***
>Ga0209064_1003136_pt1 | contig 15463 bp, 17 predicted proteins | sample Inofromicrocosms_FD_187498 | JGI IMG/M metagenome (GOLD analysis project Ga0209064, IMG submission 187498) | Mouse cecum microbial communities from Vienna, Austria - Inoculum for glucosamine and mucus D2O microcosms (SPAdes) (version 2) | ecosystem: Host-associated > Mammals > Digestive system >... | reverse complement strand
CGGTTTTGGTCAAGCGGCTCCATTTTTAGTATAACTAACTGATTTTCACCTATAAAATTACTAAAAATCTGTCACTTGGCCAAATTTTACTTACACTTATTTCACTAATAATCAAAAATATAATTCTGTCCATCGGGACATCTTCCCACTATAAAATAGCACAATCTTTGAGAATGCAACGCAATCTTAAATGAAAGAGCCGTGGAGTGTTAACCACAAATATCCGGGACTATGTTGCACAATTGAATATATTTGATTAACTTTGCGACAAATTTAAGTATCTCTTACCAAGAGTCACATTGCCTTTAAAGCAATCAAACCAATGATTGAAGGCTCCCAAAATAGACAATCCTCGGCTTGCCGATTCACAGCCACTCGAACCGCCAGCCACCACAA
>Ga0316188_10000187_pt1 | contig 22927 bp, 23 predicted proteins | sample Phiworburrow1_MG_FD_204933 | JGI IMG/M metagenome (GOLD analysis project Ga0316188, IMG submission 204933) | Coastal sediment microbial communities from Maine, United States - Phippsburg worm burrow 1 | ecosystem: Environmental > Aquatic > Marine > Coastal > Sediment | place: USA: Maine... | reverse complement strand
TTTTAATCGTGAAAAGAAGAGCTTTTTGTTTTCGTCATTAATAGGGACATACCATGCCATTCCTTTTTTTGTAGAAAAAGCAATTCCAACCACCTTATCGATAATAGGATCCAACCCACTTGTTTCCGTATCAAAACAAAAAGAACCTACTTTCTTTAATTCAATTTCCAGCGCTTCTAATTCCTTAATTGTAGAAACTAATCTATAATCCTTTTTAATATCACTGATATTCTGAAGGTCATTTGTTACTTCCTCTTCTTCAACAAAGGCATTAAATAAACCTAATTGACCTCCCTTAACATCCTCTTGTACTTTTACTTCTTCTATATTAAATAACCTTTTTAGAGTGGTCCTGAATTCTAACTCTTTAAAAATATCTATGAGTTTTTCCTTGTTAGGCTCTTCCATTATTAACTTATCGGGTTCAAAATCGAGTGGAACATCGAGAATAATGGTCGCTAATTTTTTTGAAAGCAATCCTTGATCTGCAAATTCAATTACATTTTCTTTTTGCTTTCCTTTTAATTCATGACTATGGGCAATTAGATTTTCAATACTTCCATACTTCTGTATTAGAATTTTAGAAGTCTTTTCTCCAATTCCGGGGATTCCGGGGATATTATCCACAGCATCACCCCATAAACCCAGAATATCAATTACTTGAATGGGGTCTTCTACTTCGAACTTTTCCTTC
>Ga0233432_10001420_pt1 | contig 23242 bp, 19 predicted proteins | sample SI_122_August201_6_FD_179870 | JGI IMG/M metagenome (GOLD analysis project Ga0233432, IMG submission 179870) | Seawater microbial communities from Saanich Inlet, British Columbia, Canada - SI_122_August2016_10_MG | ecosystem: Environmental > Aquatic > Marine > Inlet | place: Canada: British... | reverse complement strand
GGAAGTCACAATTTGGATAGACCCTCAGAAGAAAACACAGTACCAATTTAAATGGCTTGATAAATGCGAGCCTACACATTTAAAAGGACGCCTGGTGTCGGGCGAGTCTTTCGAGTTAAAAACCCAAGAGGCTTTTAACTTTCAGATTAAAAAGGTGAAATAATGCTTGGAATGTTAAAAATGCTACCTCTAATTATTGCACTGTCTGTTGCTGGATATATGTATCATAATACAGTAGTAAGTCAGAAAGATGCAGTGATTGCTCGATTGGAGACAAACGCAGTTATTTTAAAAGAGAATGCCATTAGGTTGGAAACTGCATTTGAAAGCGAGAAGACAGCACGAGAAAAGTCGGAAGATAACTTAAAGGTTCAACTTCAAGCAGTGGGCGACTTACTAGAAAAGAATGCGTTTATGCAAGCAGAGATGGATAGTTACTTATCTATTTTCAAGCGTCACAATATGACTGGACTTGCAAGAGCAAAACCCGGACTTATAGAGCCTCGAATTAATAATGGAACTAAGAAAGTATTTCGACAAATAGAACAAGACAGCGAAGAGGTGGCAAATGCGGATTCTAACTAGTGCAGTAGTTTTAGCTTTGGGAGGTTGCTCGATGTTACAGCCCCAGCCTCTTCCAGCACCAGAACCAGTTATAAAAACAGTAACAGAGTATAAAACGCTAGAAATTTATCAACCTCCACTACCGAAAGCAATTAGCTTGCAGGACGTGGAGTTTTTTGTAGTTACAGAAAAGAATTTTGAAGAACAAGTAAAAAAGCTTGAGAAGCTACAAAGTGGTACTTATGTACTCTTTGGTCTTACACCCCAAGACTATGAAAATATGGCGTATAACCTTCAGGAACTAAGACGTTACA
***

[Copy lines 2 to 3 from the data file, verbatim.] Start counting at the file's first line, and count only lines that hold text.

CGGTTTTGGTCAAGCGGCTCCATTTTTAGTATAACTAACTGATTTTCACCTATAAAATTACTAAAAATCTGTCACTTGGCCAAATTTTACTTACACTTATTTCACTAATAATCAAAAATATAATTCTGTCCATCGGGACATCTTCCCACTATAAAATAGCACAATCTTTGAGAATGCAACGCAATCTTAAATGAAAGAGCCGTGGAGTGTTAACCACAAATATCCGGGACTATGTTGCACAATTGAATATATTTGATTAACTTTGCGACAAATTTAAGTATCTCTTACCAAGAGTCACATTGCCTTTAAAGCAATCAAACCAATGATTGAAGGCTCCCAAAATAGACAATCCTCGGCTTGCCGATTCACAGCCACTCGAACCGCCAGCCACCACAA
>Ga0316188_10000187_pt1 | contig 22927 bp, 23 predicted proteins | sample Phiworburrow1_MG_FD_204933 | JGI IMG/M metagenome (GOLD analysis project Ga0316188, IMG submission 204933) | Coastal sediment microbial communities from Maine, United States - Phippsburg worm burrow 1 | ecosystem: Environmental > Aquatic > Marine > Coastal > Sediment | place: USA: Maine... | reverse complement strand